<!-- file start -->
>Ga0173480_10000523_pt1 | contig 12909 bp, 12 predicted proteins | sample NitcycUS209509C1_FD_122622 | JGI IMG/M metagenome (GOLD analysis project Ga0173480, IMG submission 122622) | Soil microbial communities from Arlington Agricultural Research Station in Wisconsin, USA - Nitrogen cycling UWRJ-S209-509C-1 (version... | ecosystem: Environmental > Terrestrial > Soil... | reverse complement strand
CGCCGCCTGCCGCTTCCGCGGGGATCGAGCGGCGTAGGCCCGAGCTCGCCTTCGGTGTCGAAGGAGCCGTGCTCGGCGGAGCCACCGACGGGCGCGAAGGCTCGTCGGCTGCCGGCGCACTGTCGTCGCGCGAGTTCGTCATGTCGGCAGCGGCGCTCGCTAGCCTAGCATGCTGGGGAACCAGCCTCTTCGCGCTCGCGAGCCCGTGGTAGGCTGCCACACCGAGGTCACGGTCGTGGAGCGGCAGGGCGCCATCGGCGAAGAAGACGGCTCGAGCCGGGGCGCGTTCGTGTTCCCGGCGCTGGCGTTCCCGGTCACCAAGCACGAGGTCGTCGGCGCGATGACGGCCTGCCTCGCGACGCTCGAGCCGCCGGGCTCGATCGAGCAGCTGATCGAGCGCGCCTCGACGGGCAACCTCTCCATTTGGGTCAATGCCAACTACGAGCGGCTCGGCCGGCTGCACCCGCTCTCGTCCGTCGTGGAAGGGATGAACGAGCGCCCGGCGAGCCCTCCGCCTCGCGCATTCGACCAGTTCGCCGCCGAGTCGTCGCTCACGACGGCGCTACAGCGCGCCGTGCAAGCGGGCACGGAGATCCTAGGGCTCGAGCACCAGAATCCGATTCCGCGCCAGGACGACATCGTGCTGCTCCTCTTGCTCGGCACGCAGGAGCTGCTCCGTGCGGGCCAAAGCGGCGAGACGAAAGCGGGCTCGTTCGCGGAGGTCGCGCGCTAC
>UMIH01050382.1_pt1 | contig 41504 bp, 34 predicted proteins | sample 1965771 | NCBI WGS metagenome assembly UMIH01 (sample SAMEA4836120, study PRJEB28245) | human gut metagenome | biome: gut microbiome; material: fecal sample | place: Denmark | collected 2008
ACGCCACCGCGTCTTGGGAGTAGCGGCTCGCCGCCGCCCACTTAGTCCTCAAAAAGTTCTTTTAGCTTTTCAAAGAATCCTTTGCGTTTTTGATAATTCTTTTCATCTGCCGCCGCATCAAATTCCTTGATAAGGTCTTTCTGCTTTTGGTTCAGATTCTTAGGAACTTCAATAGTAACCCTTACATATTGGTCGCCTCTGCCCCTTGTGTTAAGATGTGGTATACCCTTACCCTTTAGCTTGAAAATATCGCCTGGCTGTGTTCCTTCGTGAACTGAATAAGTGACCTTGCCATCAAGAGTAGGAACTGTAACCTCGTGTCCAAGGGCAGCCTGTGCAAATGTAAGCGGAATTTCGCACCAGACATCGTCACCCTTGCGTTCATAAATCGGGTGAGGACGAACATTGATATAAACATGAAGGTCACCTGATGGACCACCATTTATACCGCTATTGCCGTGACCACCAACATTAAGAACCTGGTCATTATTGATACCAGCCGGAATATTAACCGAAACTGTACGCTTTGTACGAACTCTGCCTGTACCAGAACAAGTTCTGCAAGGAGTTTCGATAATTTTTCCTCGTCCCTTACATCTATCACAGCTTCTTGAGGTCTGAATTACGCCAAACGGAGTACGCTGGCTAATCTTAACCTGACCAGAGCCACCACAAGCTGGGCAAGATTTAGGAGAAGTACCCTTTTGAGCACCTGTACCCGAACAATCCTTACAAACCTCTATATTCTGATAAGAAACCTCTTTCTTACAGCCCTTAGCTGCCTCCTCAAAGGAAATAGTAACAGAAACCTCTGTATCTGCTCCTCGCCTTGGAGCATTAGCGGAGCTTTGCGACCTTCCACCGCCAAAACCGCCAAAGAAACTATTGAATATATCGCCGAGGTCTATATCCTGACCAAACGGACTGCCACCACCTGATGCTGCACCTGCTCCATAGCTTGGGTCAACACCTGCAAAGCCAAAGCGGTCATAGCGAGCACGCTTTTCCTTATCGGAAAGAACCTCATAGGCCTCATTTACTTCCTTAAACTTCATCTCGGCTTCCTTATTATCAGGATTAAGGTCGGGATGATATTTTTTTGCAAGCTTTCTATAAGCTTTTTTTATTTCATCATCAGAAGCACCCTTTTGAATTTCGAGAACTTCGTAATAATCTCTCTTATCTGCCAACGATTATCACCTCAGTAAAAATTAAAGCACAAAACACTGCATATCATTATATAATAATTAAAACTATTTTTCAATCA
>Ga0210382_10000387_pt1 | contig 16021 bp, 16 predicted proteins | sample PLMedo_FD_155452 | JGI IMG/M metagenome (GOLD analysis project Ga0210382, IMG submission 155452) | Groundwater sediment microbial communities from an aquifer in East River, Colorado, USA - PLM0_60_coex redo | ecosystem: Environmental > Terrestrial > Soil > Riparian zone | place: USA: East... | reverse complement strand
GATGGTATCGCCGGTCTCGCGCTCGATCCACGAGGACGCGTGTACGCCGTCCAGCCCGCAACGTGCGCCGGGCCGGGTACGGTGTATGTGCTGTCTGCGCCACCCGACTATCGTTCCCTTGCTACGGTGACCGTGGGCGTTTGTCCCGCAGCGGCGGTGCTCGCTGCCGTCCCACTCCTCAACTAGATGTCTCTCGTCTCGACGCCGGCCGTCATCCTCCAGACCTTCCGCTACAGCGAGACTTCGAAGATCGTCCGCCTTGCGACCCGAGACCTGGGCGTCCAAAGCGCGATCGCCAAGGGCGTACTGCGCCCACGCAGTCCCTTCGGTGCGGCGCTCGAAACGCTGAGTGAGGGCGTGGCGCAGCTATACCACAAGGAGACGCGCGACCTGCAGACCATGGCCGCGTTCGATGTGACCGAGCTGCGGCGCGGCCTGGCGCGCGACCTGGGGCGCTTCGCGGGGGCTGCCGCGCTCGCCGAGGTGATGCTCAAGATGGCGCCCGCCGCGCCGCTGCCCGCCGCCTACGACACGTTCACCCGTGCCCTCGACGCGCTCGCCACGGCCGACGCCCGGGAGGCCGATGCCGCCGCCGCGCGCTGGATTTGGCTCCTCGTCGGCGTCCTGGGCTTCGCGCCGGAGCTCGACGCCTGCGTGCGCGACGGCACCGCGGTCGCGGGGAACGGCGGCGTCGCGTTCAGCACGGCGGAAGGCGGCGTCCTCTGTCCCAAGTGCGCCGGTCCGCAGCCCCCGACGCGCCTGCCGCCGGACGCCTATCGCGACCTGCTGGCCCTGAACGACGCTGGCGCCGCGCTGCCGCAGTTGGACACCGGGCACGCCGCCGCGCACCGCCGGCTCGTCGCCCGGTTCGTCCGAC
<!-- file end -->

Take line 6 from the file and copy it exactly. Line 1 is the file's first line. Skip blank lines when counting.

GATGGTATCGCCGGTCTCGCGCTCGATCCACGAGGACGCGTGTACGCCGTCCAGCCCGCAACGTGCGCCGGGCCGGGTACGGTGTATGTGCTGTCTGCGCCACCCGACTATCGTTCCCTTGCTACGGTGACCGTGGGCGTTTGTCCCGCAGCGGCGGTGCTCGCTGCCGTCCCACTCCTCAACTAGATGTCTCTCGTCTCGACGCCGGCCGTCATCCTCCAGACCTTCCGCTACAGCGAGACTTCGAAGATCGTCCGCCTTGCGACCCGAGACCTGGGCGTCCAAAGCGCGATCGCCAAGGGCGTACTGCGCCCACGCAGTCCCTTCGGTGCGGCGCTCGAAACGCTGAGTGAGGGCGTGGCGCAGCTATACCACAAGGAGACGCGCGACCTGCAGACCATGGCCGCGTTCGATGTGACCGAGCTGCGGCGCGGCCTGGCGCGCGACCTGGGGCGCTTCGCGGGGGCTGCCGCGCTCGCCGAGGTGATGCTCAAGATGGCGCCCGCCGCGCCGCTGCCCGCCGCCTACGACACGTTCACCCGTGCCCTCGACGCGCTCGCCACGGCCGACGCCCGGGAGGCCGATGCCGCCGCCGCGCGCTGGATTTGGCTCCTCGTCGGCGTCCTGGGCTTCGCGCCGGAGCTCGACGCCTGCGTGCGCGACGGCACCGCGGTCGCGGGGAACGGCGGCGTCGCGTTCAGCACGGCGGAAGGCGGCGTCCTCTGTCCCAAGTGCGCCGGTCCGCAGCCCCCGACGCGCCTGCCGCCGGACGCCTATCGCGACCTGCTGGCCCTGAACGACGCTGGCGCCGCGCTGCCGCAGTTGGACACCGGGCACGCCGCCGCGCACCGCCGGCTCGTCGCCCGGTTCGTCCGAC